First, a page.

So, last night we went to see Art Garfunkel at the Royal Festival Hall. When we booked the tickets back in March, the event was billed as an "intimate evening with Art Garfunkel". I'm not sure you could describe the Festival Hall as intimate, but it was a great evening and a real pleasure to listen to him sing live. You get a true sense of the nature of the voice when it's not polished through a studio production.
He sang, he told stories, he read prose and poetry. The audience was both attentive and appreciative. Accompanied by a solo acoustic guitar he gave us his interpretations of Kathy's song, The Sound of Silence, The Boxer, and a host of other songs from five decades of music. His poetry was funny, sensitive and thoughtful.
We both really enjoyed the whole thing and it's great to have now heard both Paul Simon and Art Garfunkel live in the past two years.
We don't go out very often, and always wonder why when we live in such close proximity to so much. But that's probably true of many others. After the concert we walked back over the river to Temple tube station to make our way back to Fenchurch Street for the train home. Crossing the river at night is quite a delight. The lights along the river and along the Embankment give you a whole new view of the city. Standing on the terrace of the Festival Hall you can see what we assumed was Charing Cross Station. It took us a little while to work it out, we don't usually see it from the above ground and from the south bank at that!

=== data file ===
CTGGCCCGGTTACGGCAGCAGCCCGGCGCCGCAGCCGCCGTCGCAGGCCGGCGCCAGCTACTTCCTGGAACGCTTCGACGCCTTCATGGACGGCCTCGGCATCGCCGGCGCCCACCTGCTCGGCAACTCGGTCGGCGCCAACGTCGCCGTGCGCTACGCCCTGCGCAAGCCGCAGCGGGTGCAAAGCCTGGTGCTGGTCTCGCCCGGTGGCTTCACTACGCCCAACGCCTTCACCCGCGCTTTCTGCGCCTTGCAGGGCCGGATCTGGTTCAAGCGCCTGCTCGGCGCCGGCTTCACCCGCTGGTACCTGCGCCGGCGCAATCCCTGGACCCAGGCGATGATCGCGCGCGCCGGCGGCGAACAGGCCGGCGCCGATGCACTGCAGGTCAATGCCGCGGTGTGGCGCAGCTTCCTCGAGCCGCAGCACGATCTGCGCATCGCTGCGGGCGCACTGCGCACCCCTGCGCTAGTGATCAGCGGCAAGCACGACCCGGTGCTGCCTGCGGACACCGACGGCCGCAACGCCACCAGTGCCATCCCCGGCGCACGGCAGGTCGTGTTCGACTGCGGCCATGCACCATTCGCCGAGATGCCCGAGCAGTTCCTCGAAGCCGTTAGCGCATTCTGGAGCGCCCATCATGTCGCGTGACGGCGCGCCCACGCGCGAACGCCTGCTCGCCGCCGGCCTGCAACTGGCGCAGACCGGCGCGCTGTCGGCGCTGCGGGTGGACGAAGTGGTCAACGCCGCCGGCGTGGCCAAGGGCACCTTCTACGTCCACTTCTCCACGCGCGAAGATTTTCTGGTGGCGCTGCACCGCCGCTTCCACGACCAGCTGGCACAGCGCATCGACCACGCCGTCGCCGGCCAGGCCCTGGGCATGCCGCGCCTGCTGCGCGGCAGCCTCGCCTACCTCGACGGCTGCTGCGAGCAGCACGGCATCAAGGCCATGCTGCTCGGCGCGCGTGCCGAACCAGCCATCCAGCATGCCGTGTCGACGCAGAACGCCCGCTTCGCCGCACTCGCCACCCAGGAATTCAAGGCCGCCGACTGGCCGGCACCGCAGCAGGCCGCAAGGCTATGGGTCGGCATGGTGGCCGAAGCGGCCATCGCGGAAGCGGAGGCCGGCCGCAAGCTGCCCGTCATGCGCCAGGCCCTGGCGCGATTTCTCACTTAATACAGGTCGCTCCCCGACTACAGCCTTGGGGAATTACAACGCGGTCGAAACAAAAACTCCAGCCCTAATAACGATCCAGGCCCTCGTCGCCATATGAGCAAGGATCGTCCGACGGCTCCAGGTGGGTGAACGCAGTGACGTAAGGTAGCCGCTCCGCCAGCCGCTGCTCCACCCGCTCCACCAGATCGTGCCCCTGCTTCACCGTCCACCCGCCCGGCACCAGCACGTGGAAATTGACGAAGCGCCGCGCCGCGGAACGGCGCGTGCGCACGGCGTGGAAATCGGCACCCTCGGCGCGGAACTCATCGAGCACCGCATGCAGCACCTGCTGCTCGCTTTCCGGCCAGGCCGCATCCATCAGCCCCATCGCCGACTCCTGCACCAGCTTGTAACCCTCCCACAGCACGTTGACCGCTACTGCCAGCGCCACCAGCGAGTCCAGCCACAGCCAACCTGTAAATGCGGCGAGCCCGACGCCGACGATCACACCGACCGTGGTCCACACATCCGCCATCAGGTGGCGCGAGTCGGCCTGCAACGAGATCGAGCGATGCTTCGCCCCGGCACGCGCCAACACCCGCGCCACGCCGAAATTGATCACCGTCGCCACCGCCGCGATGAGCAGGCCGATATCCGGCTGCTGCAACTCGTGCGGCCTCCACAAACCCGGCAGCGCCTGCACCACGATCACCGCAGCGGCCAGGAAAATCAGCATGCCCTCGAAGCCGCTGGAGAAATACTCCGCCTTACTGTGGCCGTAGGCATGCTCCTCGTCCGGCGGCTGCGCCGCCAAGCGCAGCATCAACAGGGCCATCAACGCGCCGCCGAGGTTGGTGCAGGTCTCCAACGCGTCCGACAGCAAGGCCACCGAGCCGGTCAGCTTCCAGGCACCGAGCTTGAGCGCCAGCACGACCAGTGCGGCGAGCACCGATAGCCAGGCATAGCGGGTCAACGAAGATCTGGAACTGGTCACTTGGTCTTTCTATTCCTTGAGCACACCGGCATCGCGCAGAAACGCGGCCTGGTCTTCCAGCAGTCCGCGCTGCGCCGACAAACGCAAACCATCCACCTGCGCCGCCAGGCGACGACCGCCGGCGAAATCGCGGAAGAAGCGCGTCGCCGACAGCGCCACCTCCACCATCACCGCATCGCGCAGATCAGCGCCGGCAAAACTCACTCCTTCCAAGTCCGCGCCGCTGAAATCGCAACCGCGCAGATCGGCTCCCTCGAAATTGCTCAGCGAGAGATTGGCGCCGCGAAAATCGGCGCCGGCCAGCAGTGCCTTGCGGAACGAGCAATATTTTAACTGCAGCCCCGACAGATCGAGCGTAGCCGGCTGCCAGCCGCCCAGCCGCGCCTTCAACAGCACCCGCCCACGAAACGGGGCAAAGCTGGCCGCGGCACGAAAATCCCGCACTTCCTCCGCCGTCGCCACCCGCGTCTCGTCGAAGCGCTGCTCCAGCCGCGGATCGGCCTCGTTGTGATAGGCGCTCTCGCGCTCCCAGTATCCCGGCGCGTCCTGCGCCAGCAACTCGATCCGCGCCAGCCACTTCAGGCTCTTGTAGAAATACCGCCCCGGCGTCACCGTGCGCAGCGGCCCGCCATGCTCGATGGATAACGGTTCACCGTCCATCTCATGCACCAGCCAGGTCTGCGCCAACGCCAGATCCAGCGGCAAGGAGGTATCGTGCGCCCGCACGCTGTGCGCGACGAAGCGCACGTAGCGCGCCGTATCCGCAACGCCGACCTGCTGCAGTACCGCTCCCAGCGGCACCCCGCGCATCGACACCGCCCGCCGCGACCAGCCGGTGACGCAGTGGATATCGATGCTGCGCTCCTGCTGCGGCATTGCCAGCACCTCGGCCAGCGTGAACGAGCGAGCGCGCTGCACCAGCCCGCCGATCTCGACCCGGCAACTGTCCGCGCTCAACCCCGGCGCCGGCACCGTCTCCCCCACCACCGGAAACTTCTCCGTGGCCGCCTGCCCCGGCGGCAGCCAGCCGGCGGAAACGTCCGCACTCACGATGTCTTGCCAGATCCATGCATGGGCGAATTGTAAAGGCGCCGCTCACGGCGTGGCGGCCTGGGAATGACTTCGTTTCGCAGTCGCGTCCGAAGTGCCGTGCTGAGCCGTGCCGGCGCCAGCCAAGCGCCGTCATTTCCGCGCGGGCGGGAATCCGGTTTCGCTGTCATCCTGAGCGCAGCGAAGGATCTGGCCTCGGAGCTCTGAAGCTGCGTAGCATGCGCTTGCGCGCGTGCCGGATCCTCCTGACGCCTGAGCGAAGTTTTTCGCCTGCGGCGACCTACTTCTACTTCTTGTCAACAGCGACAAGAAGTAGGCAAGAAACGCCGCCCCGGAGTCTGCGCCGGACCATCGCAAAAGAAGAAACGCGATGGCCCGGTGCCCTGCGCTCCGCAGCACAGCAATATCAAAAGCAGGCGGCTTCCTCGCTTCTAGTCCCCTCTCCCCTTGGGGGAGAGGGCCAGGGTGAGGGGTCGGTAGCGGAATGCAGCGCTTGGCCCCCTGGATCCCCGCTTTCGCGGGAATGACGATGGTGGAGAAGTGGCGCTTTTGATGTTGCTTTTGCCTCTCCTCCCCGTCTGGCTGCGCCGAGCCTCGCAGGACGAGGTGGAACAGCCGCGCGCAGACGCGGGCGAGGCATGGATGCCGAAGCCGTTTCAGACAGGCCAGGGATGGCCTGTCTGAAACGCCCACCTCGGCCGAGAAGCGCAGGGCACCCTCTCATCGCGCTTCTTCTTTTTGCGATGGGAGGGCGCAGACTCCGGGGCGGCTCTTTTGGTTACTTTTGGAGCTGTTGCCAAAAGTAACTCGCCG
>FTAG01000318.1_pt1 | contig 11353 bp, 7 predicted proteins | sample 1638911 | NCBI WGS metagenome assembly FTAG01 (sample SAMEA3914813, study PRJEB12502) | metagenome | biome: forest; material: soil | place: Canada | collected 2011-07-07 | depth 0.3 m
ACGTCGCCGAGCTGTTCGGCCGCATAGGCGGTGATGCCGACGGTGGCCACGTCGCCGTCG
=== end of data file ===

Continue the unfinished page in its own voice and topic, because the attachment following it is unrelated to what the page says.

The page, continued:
Years ago stations were mostly just stations. Bleak, uninteresting places through which you passed on your journey from one place to another. Rarely did you enjoy spending any time in them, but now they are hives of activity with shopping centres and restaurants that serve something far more appetising than curled edged sandwiches and questionable sausage rolls. I certainly feel no wave of nostalgia for the hours spent at St Pancras waiting for the train north to Nottingham. These days I could happily while away a couple of hours in a coffee shop or bookshop, even the champagne if pushed! Railway stations are not what they used to be and thank goodness for that!